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What We Take Home

by Anthony Peifer

We slouch in our private booth, blushing away
scrapes of silverware. I smear the splatter
of marinara on white cloth. Scattered
fresh pepper sprays from the splintered mill.

We allayed the silence once, days when
double-dates sprinkled laughs
that melted-in with the chatter
of neighboring booths.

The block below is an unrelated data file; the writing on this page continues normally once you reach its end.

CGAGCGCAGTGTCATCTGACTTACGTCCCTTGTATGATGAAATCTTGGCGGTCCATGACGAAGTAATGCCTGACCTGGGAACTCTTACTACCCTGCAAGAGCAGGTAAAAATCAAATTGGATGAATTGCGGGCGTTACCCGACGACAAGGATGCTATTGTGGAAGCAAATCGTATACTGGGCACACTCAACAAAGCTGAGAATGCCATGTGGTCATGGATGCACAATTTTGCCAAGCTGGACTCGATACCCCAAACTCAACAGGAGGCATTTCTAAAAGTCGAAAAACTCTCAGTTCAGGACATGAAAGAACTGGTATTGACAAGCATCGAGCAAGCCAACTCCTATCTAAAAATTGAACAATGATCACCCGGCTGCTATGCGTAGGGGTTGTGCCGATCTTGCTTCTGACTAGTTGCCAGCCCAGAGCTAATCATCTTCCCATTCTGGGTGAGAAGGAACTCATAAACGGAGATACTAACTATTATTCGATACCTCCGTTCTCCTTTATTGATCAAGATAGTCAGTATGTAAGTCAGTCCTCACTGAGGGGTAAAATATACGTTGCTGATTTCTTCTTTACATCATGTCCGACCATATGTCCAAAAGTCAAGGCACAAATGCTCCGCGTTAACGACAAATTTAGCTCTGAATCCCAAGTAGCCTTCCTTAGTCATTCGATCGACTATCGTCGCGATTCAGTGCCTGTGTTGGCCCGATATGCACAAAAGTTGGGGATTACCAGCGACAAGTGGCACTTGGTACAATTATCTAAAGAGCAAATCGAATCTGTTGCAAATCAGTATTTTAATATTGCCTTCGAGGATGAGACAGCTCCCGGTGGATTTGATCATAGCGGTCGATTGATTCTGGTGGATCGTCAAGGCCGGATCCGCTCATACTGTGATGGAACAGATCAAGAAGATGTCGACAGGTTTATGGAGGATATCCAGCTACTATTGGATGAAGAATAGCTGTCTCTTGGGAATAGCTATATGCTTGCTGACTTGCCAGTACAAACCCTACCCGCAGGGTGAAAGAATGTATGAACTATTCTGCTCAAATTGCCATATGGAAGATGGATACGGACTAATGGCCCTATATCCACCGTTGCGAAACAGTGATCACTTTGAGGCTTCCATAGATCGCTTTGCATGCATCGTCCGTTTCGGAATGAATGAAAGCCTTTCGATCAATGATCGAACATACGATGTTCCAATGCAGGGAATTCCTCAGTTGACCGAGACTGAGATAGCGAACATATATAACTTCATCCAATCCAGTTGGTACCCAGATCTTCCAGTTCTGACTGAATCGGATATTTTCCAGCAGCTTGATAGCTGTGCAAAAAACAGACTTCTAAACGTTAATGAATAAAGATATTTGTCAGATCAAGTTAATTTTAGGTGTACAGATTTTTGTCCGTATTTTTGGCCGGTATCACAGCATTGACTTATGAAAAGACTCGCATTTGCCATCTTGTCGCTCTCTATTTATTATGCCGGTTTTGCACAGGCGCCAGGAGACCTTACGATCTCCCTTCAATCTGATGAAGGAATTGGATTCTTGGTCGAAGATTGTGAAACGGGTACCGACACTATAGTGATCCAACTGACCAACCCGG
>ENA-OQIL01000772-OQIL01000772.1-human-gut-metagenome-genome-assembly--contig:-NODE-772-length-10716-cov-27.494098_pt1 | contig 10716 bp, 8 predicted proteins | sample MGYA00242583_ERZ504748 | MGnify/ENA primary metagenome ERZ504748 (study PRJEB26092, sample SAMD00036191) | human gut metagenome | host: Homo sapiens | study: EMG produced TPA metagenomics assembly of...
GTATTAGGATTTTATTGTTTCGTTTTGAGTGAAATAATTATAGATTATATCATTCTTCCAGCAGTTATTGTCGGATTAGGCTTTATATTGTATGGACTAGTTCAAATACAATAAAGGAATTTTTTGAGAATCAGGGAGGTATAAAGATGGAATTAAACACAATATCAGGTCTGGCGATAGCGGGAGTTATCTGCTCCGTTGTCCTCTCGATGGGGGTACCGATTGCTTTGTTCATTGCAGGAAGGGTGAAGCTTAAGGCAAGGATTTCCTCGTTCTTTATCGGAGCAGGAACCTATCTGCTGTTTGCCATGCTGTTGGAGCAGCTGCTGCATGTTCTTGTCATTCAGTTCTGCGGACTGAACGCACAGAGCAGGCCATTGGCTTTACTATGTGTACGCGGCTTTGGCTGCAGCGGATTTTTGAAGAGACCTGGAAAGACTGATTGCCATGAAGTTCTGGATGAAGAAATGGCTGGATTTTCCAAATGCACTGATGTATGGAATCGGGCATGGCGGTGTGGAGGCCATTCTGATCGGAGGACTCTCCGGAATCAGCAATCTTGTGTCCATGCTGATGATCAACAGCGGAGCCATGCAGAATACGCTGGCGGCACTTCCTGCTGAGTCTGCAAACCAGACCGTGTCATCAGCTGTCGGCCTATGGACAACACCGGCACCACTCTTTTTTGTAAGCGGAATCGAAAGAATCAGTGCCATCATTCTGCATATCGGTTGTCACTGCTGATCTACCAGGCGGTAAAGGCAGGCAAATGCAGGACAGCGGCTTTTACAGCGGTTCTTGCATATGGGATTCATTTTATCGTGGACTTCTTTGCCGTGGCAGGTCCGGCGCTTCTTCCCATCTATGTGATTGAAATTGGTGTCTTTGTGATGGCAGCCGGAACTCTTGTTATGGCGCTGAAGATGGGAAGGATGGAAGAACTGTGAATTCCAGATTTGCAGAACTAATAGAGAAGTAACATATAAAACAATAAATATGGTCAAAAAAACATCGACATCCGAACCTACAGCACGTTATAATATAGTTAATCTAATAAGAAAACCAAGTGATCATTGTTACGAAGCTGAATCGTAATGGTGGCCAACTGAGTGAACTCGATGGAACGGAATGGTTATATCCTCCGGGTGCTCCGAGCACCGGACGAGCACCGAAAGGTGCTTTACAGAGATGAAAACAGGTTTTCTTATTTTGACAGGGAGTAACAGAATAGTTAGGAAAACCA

I guess our patter went flat overnight.

Alone together, our ears sway
toward well-pruned staccato,
talk of bridge clubs
and a grandson’s first
loose tooth.

We slither down chunks of chicken
drenched in marsala, encave the
remainder in Styrofoam.

We nuke it as a midnight snack,
linger over it, warm as always
but remember it as
somehow sweeter.